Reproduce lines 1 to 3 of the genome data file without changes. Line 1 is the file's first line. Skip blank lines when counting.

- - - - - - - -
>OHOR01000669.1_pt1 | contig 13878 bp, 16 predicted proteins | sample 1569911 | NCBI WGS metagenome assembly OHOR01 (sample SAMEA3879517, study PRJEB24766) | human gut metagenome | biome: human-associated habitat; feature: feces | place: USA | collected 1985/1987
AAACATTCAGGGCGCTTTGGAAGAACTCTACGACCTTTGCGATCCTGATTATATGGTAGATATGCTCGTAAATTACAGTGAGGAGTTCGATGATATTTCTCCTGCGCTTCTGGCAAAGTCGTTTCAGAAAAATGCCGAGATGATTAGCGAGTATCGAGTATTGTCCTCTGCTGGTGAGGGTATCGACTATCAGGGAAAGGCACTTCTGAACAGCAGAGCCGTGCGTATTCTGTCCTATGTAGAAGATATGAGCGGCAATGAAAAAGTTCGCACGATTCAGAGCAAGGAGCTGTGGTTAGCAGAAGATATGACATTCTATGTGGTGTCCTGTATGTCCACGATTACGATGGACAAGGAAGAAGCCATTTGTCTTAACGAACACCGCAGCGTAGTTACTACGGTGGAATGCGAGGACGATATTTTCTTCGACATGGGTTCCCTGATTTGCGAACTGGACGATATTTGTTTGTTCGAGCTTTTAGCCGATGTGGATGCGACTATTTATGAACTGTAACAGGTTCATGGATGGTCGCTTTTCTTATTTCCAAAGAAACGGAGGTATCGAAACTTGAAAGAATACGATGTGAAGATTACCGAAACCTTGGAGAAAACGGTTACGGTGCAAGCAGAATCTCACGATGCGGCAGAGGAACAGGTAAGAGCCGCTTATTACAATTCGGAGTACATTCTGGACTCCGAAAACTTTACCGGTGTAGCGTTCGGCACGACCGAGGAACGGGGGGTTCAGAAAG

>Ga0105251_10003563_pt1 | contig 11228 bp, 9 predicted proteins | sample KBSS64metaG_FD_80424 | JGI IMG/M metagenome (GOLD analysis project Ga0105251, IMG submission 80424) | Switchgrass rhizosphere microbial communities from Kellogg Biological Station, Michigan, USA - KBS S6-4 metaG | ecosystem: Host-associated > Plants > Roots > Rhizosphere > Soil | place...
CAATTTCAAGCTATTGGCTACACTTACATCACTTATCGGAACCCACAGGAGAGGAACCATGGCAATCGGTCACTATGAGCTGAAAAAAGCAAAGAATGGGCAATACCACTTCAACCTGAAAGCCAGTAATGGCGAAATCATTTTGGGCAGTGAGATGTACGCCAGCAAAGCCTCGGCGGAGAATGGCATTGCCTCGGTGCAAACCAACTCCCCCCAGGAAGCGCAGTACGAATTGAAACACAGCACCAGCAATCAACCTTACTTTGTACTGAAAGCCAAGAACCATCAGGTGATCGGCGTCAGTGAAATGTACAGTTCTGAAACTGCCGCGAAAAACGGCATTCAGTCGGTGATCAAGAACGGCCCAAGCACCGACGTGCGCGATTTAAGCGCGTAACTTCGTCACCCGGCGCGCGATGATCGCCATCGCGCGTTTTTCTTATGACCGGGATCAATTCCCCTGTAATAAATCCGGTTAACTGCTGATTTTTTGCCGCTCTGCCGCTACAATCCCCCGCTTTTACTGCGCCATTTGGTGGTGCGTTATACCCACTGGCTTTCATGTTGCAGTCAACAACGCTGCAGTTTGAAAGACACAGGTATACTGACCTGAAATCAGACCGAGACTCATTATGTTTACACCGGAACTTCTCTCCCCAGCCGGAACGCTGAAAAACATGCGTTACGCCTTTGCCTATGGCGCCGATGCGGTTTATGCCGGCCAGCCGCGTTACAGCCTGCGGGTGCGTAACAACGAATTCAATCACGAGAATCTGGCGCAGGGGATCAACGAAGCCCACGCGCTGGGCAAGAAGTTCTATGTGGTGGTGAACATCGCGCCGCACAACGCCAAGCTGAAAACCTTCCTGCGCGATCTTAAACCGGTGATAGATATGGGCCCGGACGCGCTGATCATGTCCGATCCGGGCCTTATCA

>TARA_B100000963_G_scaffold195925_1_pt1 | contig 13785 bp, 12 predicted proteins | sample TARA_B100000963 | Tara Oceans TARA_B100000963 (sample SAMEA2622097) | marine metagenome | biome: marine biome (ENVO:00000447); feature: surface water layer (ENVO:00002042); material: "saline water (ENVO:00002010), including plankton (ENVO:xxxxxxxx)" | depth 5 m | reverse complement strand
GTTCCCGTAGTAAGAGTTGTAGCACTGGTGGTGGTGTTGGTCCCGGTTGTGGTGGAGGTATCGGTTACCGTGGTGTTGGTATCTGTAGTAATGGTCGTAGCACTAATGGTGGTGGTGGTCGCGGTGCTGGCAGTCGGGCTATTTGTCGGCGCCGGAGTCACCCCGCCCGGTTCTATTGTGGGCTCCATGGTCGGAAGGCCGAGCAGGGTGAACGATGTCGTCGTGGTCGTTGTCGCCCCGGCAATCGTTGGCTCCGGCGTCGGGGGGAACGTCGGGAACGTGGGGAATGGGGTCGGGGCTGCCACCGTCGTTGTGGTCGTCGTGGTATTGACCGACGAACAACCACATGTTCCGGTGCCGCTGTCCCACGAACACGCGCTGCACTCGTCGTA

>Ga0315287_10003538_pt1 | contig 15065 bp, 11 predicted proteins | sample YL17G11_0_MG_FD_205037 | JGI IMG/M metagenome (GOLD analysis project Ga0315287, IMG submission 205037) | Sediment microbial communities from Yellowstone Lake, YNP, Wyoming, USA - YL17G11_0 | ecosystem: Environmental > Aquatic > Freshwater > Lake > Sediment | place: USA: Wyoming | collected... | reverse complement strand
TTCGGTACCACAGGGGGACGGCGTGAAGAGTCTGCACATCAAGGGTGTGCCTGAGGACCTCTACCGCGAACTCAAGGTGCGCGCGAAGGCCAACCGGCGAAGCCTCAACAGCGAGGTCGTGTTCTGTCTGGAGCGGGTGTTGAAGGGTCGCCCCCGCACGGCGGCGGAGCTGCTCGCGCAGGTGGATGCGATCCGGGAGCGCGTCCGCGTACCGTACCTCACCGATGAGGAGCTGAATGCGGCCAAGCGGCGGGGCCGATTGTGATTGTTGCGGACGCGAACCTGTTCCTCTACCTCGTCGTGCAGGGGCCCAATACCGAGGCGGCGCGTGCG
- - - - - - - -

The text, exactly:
>OHOR01000669.1_pt1 | contig 13878 bp, 16 predicted proteins | sample 1569911 | NCBI WGS metagenome assembly OHOR01 (sample SAMEA3879517, study PRJEB24766) | human gut metagenome | biome: human-associated habitat; feature: feces | place: USA | collected 1985/1987
AAACATTCAGGGCGCTTTGGAAGAACTCTACGACCTTTGCGATCCTGATTATATGGTAGATATGCTCGTAAATTACAGTGAGGAGTTCGATGATATTTCTCCTGCGCTTCTGGCAAAGTCGTTTCAGAAAAATGCCGAGATGATTAGCGAGTATCGAGTATTGTCCTCTGCTGGTGAGGGTATCGACTATCAGGGAAAGGCACTTCTGAACAGCAGAGCCGTGCGTATTCTGTCCTATGTAGAAGATATGAGCGGCAATGAAAAAGTTCGCACGATTCAGAGCAAGGAGCTGTGGTTAGCAGAAGATATGACATTCTATGTGGTGTCCTGTATGTCCACGATTACGATGGACAAGGAAGAAGCCATTTGTCTTAACGAACACCGCAGCGTAGTTACTACGGTGGAATGCGAGGACGATATTTTCTTCGACATGGGTTCCCTGATTTGCGAACTGGACGATATTTGTTTGTTCGAGCTTTTAGCCGATGTGGATGCGACTATTTATGAACTGTAACAGGTTCATGGATGGTCGCTTTTCTTATTTCCAAAGAAACGGAGGTATCGAAACTTGAAAGAATACGATGTGAAGATTACCGAAACCTTGGAGAAAACGGTTACGGTGCAAGCAGAATCTCACGATGCGGCAGAGGAACAGGTAAGAGCCGCTTATTACAATTCGGAGTACATTCTGGACTCCGAAAACTTTACCGGTGTAGCGTTCGGCACGACCGAGGAACGGGGGGTTCAGAAAG

>Ga0105251_10003563_pt1 | contig 11228 bp, 9 predicted proteins | sample KBSS64metaG_FD_80424 | JGI IMG/M metagenome (GOLD analysis project Ga0105251, IMG submission 80424) | Switchgrass rhizosphere microbial communities from Kellogg Biological Station, Michigan, USA - KBS S6-4 metaG | ecosystem: Host-associated > Plants > Roots > Rhizosphere > Soil | place...